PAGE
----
2. Purchase a License

Don’t forget the most critical part of hunting, your legal protection!

Without a license and a tag, you risk poaching convictions which can cost you thousands of dollars in restitution and years in prison! Plan to get your license and tags, and don’t be caught off guard!

3. Don’t Hunt on Public Land

Remember, this does not apply to public land or reservations. Private-lands-only permits are only for hunting on private lands part of the Utah Cooperative Wildlife Management Program. 

Hunting on reservations or public lands without the proper documentation is likely to result in legal trouble.

Get a Private Guide to Help You Avoid Legal Trouble

Do you know the ins and outs of the hunting industry? Do you have years of experience navigating the legal nuances of hunting? Do you have years of scouting and tracking under your belt?

If the answer to these questions is no, consider hiring professional help. Hunting may already be an expensive hobby, but can you afford the cost of doing it the wrong way?

The professional guides at The R&K Hunting company have years of experience delivering satisfaction. If you hunt with us, we’ll help you along every step of the way. 

Start planning your hunting trip now! We’re excited to see you out there!

Can You Hunt State Land in Utah?

If you want to hunt state land in the US, there aren’t many better places to go than Utah. Of the tens of millions of acres in the state, around 75% of the lands in Utah are open to the public. 

Not all of this is state-owned land. The State of Utah owns and manages just over 10% of the protected land in the state. The other 65% of public land is governed by the United States Department of the Interior. The Department of the Interior and its agency, the Bureau of Land Management, are responsible for maintaining and conserving the vast expanse of lands in the state.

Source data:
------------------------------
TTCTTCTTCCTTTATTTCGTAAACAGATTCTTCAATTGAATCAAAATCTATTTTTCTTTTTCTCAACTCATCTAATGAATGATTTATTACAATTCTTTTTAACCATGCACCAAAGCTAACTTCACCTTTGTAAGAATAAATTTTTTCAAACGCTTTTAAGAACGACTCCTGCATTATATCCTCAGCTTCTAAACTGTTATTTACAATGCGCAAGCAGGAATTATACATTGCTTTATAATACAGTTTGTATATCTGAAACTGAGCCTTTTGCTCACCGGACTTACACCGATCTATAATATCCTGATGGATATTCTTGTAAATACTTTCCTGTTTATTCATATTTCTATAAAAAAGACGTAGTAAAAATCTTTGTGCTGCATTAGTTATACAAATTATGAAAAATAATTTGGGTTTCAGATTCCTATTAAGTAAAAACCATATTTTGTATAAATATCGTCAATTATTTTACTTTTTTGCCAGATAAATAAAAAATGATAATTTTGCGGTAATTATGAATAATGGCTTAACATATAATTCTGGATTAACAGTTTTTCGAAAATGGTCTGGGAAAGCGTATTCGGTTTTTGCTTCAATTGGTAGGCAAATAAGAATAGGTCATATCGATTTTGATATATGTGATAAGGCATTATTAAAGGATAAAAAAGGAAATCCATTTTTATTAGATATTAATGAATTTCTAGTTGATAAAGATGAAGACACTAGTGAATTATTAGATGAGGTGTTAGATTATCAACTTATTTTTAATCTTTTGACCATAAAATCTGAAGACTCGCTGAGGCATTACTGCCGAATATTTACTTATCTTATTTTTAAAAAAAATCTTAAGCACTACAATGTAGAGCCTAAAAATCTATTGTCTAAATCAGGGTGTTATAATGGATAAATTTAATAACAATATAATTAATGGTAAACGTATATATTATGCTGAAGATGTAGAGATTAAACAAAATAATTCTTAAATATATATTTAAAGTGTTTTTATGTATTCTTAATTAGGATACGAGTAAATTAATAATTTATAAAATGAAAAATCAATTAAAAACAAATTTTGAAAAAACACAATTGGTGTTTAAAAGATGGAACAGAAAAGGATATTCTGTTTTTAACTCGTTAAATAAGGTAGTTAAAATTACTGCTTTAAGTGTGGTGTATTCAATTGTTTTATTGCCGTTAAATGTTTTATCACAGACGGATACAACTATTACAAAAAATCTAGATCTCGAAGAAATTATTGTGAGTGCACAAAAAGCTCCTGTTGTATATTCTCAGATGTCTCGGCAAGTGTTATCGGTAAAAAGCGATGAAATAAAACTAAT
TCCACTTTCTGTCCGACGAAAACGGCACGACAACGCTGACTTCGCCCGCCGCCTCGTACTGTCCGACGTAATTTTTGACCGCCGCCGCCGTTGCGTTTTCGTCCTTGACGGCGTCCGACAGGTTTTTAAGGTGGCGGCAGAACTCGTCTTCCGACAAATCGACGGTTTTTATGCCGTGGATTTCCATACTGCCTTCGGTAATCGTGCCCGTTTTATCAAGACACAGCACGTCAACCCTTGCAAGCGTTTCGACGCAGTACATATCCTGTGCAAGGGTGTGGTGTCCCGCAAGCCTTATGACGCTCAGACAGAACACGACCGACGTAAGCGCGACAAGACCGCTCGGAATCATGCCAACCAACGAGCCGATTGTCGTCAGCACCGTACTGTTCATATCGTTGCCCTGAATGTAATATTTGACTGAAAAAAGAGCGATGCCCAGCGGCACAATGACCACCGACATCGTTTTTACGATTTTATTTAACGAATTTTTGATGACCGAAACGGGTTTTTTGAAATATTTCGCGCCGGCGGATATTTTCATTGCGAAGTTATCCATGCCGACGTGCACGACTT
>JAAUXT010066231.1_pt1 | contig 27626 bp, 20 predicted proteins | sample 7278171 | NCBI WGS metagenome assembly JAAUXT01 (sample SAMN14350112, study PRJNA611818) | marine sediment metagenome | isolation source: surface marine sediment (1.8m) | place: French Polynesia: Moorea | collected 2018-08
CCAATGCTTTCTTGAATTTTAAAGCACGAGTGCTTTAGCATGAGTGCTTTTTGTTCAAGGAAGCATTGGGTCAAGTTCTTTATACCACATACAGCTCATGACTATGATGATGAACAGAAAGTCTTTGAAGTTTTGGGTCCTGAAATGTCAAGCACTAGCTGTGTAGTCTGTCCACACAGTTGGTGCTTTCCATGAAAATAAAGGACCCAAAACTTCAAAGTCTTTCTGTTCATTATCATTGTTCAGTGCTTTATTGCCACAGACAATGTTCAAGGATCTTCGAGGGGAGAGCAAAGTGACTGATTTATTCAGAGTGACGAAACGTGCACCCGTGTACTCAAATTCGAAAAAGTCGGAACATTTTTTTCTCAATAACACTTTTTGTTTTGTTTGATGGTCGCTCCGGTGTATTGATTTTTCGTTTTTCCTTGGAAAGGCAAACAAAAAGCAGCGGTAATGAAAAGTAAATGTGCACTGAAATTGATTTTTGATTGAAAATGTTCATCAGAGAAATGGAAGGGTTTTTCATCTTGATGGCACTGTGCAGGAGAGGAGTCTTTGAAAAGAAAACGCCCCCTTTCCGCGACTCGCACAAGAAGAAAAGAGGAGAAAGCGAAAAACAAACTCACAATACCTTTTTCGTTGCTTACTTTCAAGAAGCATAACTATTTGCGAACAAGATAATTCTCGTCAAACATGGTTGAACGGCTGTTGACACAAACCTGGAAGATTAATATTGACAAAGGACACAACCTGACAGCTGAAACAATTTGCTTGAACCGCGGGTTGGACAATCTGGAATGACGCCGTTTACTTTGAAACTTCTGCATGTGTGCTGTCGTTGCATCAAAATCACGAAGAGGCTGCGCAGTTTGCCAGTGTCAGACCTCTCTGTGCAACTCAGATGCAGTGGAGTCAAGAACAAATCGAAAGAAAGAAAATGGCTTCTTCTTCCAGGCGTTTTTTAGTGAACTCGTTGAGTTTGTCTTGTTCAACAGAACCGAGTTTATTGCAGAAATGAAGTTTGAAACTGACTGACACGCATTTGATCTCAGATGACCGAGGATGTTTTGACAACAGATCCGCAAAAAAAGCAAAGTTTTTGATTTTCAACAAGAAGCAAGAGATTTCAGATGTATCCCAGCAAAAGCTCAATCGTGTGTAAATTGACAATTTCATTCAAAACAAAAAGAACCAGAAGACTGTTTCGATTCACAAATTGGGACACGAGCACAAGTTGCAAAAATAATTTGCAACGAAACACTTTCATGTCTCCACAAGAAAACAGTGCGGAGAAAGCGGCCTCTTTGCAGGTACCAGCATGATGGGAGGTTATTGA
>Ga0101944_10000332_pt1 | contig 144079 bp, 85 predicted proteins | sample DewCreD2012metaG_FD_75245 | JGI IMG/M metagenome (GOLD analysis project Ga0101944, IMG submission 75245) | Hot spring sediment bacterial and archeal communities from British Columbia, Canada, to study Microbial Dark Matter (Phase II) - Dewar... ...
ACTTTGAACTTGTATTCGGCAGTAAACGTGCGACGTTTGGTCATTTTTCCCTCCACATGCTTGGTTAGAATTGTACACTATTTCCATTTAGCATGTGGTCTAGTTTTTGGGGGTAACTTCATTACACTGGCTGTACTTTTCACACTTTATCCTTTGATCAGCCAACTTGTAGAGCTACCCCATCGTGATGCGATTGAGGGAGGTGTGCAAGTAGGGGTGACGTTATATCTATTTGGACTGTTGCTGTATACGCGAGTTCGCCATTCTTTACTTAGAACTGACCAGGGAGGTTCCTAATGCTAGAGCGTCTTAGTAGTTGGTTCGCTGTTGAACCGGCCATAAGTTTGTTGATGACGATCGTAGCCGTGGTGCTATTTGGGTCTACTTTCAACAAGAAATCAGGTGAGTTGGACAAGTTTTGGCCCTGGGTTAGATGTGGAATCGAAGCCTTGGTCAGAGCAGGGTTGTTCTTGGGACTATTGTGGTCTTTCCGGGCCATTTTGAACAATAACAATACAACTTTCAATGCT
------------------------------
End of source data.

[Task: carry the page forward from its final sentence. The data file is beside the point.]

Hunting laws in Utah permit those with a license and permit to hunt almost anything almost anywhere. Of course, there are heavy stipulations on how many types of animals can be pursued, how the state determines who gets to hunt which animal, and where you can track each animal.

Each year, the Utah Division of Wildlife Resources creates new guides for hunting and fishing. These guides review the laws, required permits, and other valuable tips on hunting procedures to help hunters pursue game responsibly without running into legal trouble.

Availability of Public Lands

The state of Utah is divided up into various subdivisions. Each region has a restricted number of permits available – often called tags – available for each type of animal to protect wildlife populations.

The Division of Wildlife Resources determines the number of tags available each year. These tags are distributed via a lottery-based system during the summer months leading up to hunting season. 

Generally, hunting is allowed with proper permits and licenses from September to late November. Hunting on private lands varies from region to region during these seasons. For instance, if you kill a deer on public lands with a private-lands-only permit, you could be cited for poaching for killing an animal in the wrong region. 

Before you go hunting, plan well in advance the regions you will be in and know where the boundaries are. Government officials aren’t likely to buy excuses for not knowing the borders you are permitted to hunt within; for the state, this is your responsibility.

Hunting On Private Lands

Hunting on private lands is legal in Utah if, as in public lands, a permit is acquired for the type of animal you are hunting. 

Due to the migratory patterns of game animals during hunting season, some private landowners find their lands teeming with game. Meanwhile, hunters on public lands can hardly find a trail to follow. 

To mitigate the migration of game animals from public lands to private lands, the State of Utah issues private-lands-only permits for hunters authorized by landowners to track and kill game animals. 

It may seem unfair for the state to determine the outcome of hunting on private property, but in the eyes of the government, landowners do not own the animals on their land. Hence the need for a special permit.

Fishing and Hunting Licenses and Permits

In Utah, it is illegal to hunt or fish most animals on public or private lands without a license. There are exceptions made for invasive species and animals considered a nuisance to farmers and ranchers. Game animals are all monitored and protected by government agencies, and killing an animal out of season or without a permit is punishable by fines and possible jail time.

There are two parts to being able to hunt animals in Utah.

  1. Obtaining a hunting or combination license
  2. Getting a tag or hunting permit

Obtaining a hunting license or combination license is the gatekeeper for hunting. The basic hunting license allows hunters to hunt the smallest game, including birds and small animals. If applicable, hunters need only follow the state’s guidelines, such as hunting method and hunting limits, if applicable.